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Cherryville storm damage was caused by a 'microburst,' National Weather Service confirms

A state of emergency is in effect after severe weather damaged dozens of buildings and caused widespread power outages in Cherryville.

CHARLOTTE, N.C. — Officials in Cherryville declared a state of emergency after severe weather caused significant damage to the town Tuesday afternoon and evening.

The damage was caused Tuesday at 6:30 p.m. when a severe thunderstorm produced a microburst over the town, the National Weather Service found Wednesday after surveying the damage in-person.

RAISE YOUR WEATHER IQ: What is a microburst?

A microburst, also known as a downburst, is a small-but-might weather phenomenon that can cause damaging winds. Downbursts are the result of air that sinks rapidly to the surface. These “bursts” of air then hit the ground, which results in the spreading out of that area in a 360-degree direction.

The National Weather Service found Wednesday storm damage consistent with a microburst of winds upwards of 85 mph. The storm produced damaging winds over a two-mile width as it traveled 4.8 miles across the town.

In Carolina history,  microburst wind speeds have been clocked as high as 175 mph near Morehead City, North Carolina. While microbursts are not tornadoes, they too can destroy entire buildings and are incredibly hard to predict.

At the time of the microburst Tuesday, the National Weather Service had issued a Severe Thunderstorm Warning denoting the storm was more intense than the typical thunderstorm. The warning from the weather service denoted the storm had the potential to produce "considerable" damage.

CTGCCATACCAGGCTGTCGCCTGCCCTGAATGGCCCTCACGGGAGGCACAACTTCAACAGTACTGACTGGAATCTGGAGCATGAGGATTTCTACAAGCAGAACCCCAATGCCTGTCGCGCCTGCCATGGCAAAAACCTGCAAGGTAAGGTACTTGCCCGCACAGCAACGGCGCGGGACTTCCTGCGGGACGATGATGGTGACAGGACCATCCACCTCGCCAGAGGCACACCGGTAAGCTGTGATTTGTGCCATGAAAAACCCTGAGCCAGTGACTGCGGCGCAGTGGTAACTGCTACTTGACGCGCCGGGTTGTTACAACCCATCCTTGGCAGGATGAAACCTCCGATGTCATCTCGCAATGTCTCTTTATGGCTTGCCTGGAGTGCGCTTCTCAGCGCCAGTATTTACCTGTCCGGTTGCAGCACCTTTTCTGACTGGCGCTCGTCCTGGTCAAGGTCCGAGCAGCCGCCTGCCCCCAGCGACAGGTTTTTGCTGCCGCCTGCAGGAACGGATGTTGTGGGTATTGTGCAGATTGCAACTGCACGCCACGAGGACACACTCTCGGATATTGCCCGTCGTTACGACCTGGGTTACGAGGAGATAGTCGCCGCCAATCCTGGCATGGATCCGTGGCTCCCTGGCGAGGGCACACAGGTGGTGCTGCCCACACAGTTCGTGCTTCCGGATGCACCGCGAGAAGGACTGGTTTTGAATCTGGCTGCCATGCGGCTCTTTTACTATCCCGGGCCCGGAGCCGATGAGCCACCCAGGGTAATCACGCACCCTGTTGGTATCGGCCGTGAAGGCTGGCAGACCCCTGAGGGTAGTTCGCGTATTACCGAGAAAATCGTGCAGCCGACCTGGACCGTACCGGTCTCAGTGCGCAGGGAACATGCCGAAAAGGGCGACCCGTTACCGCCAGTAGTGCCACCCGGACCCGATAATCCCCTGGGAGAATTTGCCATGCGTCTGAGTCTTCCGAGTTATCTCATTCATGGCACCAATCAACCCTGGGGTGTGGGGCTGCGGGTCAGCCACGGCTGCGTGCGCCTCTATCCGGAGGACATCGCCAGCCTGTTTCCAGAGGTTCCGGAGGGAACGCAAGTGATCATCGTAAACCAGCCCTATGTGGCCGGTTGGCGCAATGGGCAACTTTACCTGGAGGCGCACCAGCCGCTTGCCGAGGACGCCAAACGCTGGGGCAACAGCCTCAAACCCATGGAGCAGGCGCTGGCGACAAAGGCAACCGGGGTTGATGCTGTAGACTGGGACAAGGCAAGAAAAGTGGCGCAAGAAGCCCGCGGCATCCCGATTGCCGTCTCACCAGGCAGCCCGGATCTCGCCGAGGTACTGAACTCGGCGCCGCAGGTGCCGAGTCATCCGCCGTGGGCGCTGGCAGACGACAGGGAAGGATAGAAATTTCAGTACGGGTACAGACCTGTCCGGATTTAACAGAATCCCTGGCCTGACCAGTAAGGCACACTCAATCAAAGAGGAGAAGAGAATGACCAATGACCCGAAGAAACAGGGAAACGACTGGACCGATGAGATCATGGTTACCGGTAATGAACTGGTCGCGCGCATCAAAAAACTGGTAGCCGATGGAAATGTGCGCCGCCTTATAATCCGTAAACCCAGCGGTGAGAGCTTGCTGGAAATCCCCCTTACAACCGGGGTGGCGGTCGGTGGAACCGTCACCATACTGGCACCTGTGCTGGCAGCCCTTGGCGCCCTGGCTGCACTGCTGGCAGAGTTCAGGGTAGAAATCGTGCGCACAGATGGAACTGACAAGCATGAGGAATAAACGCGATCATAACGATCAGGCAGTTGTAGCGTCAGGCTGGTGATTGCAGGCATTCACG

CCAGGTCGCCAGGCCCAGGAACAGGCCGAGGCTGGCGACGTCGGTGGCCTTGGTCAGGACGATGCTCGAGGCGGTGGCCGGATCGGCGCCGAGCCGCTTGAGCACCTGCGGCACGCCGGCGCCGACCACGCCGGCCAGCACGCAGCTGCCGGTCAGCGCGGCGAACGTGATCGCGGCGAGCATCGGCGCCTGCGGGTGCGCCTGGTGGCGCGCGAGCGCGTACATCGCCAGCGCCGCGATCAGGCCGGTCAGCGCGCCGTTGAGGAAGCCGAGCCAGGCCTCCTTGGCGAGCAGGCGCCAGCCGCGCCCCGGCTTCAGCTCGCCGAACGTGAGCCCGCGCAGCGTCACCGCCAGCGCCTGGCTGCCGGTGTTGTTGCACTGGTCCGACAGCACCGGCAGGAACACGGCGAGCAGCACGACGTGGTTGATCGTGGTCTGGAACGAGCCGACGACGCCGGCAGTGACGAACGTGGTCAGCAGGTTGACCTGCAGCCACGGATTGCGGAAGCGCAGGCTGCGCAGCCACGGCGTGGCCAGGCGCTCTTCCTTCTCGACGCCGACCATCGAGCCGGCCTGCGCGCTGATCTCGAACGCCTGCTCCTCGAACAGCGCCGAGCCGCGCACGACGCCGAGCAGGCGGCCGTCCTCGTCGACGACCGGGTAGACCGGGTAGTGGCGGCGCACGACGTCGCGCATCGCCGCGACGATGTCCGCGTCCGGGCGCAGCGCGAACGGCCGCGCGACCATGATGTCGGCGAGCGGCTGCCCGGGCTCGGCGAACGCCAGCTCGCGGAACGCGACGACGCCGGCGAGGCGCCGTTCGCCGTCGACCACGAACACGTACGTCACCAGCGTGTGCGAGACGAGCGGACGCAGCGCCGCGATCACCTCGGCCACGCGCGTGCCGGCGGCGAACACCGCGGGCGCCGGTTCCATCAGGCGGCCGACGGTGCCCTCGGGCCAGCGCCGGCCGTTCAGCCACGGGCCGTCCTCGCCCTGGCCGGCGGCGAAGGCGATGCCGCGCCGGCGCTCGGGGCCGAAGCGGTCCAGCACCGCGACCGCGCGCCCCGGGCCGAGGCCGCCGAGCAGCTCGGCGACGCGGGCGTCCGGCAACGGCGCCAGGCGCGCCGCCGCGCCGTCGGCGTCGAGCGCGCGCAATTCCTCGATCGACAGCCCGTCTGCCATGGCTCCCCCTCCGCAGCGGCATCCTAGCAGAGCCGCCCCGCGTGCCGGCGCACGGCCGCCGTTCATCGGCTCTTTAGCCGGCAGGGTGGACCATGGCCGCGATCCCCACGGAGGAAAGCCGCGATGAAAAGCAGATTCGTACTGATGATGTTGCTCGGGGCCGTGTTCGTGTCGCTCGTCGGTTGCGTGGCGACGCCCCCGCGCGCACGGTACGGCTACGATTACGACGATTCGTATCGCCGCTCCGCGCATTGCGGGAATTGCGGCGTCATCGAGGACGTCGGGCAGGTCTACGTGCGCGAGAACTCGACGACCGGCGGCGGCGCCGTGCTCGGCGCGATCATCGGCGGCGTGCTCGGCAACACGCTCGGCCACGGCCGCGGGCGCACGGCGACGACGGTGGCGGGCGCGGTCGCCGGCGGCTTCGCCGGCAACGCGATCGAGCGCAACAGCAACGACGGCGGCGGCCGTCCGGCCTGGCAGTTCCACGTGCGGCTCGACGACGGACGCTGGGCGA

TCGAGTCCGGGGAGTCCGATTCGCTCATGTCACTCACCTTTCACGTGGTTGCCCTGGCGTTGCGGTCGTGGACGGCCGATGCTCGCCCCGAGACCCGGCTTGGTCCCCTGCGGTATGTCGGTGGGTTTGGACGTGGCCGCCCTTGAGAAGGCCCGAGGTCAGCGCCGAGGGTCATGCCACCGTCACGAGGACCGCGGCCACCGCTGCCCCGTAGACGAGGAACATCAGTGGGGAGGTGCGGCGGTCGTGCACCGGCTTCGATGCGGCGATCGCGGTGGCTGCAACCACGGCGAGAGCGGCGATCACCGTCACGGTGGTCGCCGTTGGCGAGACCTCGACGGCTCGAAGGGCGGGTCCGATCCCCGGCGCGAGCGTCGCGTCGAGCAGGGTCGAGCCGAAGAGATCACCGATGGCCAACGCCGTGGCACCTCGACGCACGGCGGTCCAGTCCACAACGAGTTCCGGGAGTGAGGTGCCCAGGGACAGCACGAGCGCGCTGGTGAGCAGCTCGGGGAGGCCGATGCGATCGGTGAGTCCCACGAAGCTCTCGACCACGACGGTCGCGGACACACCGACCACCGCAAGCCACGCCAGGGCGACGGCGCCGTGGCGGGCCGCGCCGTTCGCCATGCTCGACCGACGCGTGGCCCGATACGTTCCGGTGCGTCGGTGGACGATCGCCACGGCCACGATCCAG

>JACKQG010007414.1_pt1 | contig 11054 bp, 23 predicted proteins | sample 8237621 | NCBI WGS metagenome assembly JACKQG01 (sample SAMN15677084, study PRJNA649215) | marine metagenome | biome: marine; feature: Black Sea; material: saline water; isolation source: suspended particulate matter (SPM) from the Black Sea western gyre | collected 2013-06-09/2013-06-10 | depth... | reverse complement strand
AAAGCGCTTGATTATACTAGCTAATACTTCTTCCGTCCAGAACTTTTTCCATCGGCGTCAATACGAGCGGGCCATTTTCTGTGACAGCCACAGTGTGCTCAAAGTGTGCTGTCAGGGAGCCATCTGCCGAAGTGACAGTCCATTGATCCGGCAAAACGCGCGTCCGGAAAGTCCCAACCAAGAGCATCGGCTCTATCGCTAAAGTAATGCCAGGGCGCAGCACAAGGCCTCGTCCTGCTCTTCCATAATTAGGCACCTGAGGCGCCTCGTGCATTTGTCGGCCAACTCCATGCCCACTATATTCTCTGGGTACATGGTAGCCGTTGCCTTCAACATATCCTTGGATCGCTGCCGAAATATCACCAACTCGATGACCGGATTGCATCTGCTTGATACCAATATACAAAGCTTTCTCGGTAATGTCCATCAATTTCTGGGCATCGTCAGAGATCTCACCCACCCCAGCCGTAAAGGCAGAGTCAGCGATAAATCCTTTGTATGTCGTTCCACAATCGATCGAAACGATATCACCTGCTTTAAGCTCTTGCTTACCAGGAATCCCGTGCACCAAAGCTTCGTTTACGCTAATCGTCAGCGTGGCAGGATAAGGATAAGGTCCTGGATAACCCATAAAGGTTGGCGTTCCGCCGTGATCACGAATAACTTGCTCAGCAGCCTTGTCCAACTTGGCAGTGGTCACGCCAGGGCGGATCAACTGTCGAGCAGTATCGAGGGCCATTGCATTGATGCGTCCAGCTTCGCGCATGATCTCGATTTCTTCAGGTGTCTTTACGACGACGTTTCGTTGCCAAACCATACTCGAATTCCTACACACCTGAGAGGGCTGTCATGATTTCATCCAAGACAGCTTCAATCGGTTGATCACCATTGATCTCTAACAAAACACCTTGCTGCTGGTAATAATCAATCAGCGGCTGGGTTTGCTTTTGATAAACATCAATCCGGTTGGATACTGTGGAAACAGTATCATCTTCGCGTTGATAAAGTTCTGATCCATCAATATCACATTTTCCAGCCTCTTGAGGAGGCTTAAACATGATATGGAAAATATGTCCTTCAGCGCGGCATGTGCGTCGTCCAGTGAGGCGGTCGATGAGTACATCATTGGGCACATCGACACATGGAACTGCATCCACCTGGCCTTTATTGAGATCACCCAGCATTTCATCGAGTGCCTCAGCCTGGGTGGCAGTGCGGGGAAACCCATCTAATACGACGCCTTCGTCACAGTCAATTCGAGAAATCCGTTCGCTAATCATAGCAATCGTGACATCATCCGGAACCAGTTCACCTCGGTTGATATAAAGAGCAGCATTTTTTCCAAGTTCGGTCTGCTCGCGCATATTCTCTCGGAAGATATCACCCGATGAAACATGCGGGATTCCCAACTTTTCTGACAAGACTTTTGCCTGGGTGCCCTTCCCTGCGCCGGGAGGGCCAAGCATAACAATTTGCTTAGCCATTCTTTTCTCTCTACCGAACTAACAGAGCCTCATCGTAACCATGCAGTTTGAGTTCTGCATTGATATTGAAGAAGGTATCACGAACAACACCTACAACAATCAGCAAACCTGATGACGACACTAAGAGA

Cherryville Mayor H.L. Beam said Wednesday afternoon that over 100 personnel from agencies in surrounding counties and across North Carolina have assisted Cherryville crews with assessing damage, clearing debris and assisting residents in need of shelter after their homes were damaged. 

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Beam said Cherryville first responders were called to 97 incidents over a three-hour period Tuesday. 

One person was injured when he tried "to help people trapped in a car, was thrown into the air as a tree fell, and suffered a laceration and a broken jaw," the National Weather Service wrote in their formal report of the incident. Beam added Wednesday that the man has since been released from the hospital.

"This was the closest thing to [Hurricane] Hugo that I have seen. Damage is everywhere, it's not just one single area," Beam said. "A lot of our neighborhoods have really been devastated by this and we are working as hard and as fast as we can."

Initial assessments found at least 55 buildings were damaged during the storms. Beam said that number is expected to climb as crews cover more ground

A shelter is now open at Shady Grove Baptist Church in Cherryville to help residents who need a place to stay. Beam said 30 people were displaced by the storm. The Red Cross has assisted four of those people with shelter as of Wednesday afternoon. The Cherryville Police Department will be handing out 200 meals for residents in need of a hot meal, Beam said. 

Gaston County supercell thunderstorm

The thunderstorm, which at the time had supercell-like characteristics, moved through the Gaston County community around 6:30 p.m. 

RAISE YOUR WEATHER IQ: What is a supercell thunderstorm